@399 Andy,

    No, they haven't.

  • rate this
    +2

    Comment number 408.

    @406.morphy_richards,
    You're talking about a cycler. No need to build it from asteroids though, as long as you can get launch costs down and assemble it from launched sections.
    Problem is the taxi vehicles to the cycler will require a much higher delta-v than would be required for a hohmann transfer, plus you'll need really good recycling of water, food-stuffs and air to make the cycler viable.

  • rate this
    0

    Comment number 407.

    This story is nothing new. NASA published an article on it in 2005

  • rate this
    0

    Comment number 406.

    Energy is key. Also, not building stuff on Earth. Launching something with > 30 cm thick shielding from earth is silly. Building it in orbit from asteroids, then blasting into a slingshot orbit for a few years to build up speed. Then getting astronauts on to it as it zips past (Probe Giotto did it!) and firing it off towards Mars might work (and having a similar setup to return them afterwards)

  • rate this
    -1

    Comment number 405.

    I got marked down for mentioning this little "problem" with the very silly notion of travelling to Mars before on HYS. :-D

  • rate this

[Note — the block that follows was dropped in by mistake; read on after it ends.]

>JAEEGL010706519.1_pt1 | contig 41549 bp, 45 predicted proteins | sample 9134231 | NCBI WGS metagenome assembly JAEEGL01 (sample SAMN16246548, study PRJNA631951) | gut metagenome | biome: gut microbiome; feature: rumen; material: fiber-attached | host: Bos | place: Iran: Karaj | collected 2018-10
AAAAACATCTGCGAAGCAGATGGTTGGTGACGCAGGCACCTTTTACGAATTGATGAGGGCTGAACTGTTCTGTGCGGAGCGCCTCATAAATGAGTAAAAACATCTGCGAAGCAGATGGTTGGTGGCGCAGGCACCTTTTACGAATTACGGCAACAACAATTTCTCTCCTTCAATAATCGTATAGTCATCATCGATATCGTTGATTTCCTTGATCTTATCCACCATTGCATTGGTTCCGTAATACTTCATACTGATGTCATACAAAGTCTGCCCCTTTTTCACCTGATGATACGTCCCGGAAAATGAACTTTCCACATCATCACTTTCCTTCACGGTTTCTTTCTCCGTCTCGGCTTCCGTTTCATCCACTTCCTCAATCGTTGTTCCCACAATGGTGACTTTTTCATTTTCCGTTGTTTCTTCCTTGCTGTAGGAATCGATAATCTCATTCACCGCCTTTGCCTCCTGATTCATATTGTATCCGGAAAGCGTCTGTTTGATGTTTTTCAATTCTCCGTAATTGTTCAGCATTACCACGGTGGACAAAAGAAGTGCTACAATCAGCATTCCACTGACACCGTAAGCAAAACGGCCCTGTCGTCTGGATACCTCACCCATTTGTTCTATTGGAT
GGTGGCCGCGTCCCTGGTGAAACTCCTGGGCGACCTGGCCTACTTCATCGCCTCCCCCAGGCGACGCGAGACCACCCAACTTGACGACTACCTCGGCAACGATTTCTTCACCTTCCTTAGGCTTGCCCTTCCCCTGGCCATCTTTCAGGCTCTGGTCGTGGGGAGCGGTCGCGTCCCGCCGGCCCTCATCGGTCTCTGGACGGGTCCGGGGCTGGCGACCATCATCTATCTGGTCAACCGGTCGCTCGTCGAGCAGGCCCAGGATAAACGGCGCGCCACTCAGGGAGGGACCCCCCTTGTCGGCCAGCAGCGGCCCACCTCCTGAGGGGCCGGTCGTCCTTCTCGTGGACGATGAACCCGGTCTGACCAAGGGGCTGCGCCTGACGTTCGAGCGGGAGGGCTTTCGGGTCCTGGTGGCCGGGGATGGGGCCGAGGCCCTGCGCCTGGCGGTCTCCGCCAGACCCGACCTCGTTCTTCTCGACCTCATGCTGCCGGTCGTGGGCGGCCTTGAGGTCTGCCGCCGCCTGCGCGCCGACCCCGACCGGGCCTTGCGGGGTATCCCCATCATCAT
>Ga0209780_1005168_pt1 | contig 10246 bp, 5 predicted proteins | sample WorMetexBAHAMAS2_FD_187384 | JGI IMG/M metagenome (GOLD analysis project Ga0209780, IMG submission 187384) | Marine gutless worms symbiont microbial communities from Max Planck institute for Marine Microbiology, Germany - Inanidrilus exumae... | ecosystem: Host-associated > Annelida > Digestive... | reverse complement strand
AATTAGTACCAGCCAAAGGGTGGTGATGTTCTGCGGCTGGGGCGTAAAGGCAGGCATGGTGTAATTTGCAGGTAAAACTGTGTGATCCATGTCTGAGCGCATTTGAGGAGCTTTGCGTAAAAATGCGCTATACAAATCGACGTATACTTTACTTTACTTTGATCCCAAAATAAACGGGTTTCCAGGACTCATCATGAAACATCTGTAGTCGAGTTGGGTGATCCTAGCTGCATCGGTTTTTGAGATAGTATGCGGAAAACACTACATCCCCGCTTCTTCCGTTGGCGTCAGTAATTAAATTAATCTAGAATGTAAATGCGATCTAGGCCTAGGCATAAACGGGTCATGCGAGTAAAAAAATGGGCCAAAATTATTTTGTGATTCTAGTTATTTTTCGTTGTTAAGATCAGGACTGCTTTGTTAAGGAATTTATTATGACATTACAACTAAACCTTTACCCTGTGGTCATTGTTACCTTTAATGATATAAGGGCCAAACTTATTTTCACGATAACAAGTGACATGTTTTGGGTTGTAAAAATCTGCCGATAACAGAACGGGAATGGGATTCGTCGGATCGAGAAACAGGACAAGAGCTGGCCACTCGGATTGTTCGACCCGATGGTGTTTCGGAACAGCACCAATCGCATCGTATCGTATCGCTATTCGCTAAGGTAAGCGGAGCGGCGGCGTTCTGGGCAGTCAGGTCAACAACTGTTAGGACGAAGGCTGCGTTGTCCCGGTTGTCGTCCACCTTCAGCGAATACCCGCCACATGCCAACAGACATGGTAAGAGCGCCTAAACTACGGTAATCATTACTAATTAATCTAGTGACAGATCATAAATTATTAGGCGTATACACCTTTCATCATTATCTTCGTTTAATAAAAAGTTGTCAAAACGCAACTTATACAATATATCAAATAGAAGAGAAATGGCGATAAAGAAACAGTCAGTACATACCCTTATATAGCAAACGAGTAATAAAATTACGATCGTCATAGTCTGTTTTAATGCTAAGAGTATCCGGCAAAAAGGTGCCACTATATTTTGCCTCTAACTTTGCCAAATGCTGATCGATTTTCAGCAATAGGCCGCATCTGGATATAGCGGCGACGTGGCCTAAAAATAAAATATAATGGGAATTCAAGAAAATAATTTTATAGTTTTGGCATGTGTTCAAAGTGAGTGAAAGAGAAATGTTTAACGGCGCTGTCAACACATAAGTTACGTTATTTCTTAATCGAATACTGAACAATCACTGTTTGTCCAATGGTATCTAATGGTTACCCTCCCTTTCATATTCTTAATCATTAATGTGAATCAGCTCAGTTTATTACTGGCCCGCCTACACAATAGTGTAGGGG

0

    Comment number 404.

    400.Nigelpwsmith
    I have read the science fiction book you mention, may I remind you that it is fiction. Have you actually seen shielding materials, read about the moon race, Van Allen Belts, etc.?
    Most proposed mars missions have a "safe room" for a reason, as properly shielding the entire human habit area will double its mass, requiring substantially more fuel to send to mars and back.

  • rate this
    0

    Comment number 403.

    Wow these comments have been mostly unscientific.
    I have seen an example light weight shielding material, which could double the empty mass of a mars capsule.
    Nasa takes radiation and dust impacts seriously, but it is not something they discuss publicly much, out of fear of losing funding.
    Astronauts who are past the age of having children tend to be the ones to do multiple missions for a reason.

  • rate this
    +1

    Comment number 402.

    @401.Little_Old_Me,
    Occasional solar flares pointed in the astronauts' direction represent the only lethal levels of radiation, but fortunately it is possible to shield against them.
    Cosmic rays are not practical to shield against but represent a much smaller cumulative dose, but a few space station astronauts have already received similar cosmic rays doses with no radiological health effects.

  • rate this
    +1

    Comment number 401.

    396.Nigelpwsmith - "Solar radiation is not as serious a problem as the media suggest.............."


    This is a science thread, ergo would care to:

    A/. Put forward an arguement against solar radiation being so bad for life

    B/. Proivde the evidence to back your arguement up.


    Thanks....

  • rate this
    -1

    Comment number 400.

    @398 David